Micrographia, or, Some physiological descriptions of minute bodies made by magnifying glasses, with observations and inquiries thereupon / by R. Hooke.

Title: 
Micrographia, or, Some physiological descriptions of minute bodies made by magnifying glasses, with observations and inquiries thereupon / by R. Hooke.
Author/Artist: 
Hooke, Robert, 1635-1703.
Publisher: 
London : Printed for John Martyn, 1667.
Description: 
[36], 246, [10] p., xxxviii leaves of plates (chiefly folded) : ill. ; 30 cm.
Other Authors: 
Martyn, John, fl. 1649-1680, bookseller.
Royal Society (Great Britain). Council.
Format of Material: 
Books
Microform
Bib ID: 
97629
Find this in the library
Location: 
Secured Stacks - Rare Books
Call Number: 
QH271.H78 1667 *
Location: 
Microforms
Call Number: 
F-5555
Location: 
Digital Book
Call Number: 
No call number available
Variant Title: 
Some physiological descriptions of minute bodies made by magnifying glasses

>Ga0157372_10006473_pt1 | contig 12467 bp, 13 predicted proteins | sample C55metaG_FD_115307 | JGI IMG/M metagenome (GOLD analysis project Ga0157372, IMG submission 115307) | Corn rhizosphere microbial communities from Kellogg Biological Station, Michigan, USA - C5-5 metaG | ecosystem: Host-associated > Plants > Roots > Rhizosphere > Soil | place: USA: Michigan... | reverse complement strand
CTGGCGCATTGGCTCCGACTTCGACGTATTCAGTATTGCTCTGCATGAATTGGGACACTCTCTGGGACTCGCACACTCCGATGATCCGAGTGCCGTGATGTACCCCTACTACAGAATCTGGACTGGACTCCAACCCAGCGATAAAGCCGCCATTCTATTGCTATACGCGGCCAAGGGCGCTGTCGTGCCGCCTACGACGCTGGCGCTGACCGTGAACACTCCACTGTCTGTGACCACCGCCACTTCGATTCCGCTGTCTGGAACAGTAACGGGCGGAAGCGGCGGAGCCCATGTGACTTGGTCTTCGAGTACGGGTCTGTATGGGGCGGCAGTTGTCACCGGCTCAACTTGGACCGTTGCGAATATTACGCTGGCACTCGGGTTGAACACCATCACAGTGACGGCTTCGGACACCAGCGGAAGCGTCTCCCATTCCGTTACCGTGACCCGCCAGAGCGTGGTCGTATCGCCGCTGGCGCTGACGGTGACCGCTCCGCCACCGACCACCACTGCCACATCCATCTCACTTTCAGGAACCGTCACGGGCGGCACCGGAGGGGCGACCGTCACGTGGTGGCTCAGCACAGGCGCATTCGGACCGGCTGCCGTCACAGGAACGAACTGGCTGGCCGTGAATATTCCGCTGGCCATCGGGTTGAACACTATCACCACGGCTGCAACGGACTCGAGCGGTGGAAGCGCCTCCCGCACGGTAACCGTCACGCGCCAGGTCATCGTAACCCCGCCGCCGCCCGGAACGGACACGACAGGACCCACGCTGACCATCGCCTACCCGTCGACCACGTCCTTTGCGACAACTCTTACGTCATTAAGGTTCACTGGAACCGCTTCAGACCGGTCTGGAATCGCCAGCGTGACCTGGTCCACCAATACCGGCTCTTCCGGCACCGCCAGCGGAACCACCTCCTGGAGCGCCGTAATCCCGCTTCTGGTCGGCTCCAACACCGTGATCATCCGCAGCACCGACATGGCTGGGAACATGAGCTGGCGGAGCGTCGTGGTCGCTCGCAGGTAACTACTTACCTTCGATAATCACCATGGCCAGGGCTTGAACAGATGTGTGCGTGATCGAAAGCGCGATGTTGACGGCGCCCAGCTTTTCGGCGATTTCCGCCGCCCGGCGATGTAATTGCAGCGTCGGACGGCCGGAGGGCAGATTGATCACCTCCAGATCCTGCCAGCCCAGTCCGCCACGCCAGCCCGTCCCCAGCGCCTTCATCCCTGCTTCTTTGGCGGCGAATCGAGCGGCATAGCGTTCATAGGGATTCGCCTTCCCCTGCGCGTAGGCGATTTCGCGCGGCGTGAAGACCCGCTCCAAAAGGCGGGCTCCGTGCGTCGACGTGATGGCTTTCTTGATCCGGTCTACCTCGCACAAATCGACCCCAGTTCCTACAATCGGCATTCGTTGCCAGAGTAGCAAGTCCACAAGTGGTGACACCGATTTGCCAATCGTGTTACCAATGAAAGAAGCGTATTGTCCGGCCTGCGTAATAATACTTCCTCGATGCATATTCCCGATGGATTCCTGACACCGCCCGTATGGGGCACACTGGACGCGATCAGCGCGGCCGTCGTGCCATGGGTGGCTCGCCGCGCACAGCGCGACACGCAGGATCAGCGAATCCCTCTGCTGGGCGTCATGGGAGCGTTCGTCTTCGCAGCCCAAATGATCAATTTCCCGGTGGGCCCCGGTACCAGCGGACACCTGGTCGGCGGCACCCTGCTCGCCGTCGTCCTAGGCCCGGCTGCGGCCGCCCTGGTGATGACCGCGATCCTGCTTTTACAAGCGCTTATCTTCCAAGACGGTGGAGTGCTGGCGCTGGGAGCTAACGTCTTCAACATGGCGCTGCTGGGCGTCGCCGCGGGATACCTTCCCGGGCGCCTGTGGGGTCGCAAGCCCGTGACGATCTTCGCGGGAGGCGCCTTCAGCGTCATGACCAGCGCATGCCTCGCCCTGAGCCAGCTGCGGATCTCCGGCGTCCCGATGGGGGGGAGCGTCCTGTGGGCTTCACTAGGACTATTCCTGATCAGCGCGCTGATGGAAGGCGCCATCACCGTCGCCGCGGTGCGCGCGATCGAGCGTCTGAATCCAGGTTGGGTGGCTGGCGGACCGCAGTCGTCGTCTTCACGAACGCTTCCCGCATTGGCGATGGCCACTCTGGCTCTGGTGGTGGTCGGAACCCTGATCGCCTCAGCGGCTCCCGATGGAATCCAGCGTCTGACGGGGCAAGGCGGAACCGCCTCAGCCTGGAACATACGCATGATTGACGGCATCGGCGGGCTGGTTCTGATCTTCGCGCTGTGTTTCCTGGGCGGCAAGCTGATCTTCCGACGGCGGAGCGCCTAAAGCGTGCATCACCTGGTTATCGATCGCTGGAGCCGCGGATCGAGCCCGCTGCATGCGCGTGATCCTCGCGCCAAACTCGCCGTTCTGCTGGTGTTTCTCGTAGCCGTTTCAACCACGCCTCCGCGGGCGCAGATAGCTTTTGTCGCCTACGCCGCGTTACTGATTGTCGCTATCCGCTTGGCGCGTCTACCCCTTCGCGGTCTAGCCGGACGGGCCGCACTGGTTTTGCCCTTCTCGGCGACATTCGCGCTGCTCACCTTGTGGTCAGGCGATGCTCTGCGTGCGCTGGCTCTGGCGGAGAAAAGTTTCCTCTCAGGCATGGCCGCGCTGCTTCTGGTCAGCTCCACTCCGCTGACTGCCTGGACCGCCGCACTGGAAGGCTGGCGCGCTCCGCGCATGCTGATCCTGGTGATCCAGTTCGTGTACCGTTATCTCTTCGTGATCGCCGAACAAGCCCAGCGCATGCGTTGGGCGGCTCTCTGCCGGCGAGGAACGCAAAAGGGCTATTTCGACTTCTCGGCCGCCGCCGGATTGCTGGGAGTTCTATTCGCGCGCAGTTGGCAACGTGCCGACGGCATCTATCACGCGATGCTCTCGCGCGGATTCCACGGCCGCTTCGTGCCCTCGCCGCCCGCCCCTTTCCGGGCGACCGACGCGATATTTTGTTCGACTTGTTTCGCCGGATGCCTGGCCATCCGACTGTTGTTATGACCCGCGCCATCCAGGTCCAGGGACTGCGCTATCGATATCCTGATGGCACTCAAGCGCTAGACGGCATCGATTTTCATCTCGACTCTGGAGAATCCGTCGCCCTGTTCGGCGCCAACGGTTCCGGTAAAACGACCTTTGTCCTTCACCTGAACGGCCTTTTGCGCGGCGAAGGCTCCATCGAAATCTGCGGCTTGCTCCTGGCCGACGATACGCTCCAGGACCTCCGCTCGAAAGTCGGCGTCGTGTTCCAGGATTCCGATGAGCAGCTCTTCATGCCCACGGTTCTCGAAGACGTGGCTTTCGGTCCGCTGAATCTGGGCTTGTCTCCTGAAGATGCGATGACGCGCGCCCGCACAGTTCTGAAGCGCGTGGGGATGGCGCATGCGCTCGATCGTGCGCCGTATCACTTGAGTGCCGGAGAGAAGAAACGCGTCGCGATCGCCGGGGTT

Notes: 
T.p. is a cancel.
Errata at the end.
Plate xvi is bound in out of order at p. 163 instead of at p. 146, and plate xxiv at p. 183 instead of at p. 175.
Includes an initial imprimatur leaf by the Council of the Royal Society of London: "Ordered, that the book ... Be printed by John Martyn, and James Allestry, Printers to the said Society. Novem. 23. 1664."
This is probably the same ed. as the Allestry printing (Wing H2621A) with new t.p. (Allestry and Martyn were partners).
Wing, H2621.
Digitized by Boston Photo Imaging April 2013.
Contents: 
Observ. 6. Of glass-canes (p. 10) --
Observ. 7. Of glass drops (p. 33-44) --
Observ. 9. Of fantastical colours: The texture of Muscovy glass; its figures: what other bodies are like it (p. 48) --
... producing all kinds of colours with two flat plates of glass ... blowing glass so thin in the lamp, till it produce the same effect (p. 50-51) --
... what seems most likely to be the cause of colour : that propriety is indeavoured to be shewn in a glass ball ... (p. 62) --
... Whether this principle may not be made use of, for perfecting optick glasses? What might be hoped from it if it were to be done? (p. 233) --
... the longer the glasses are, and the bigger apertures they will indure, the more fit they are for these discoveries : that tis probable, longer glasses would yet make greater discoveries (p. 241).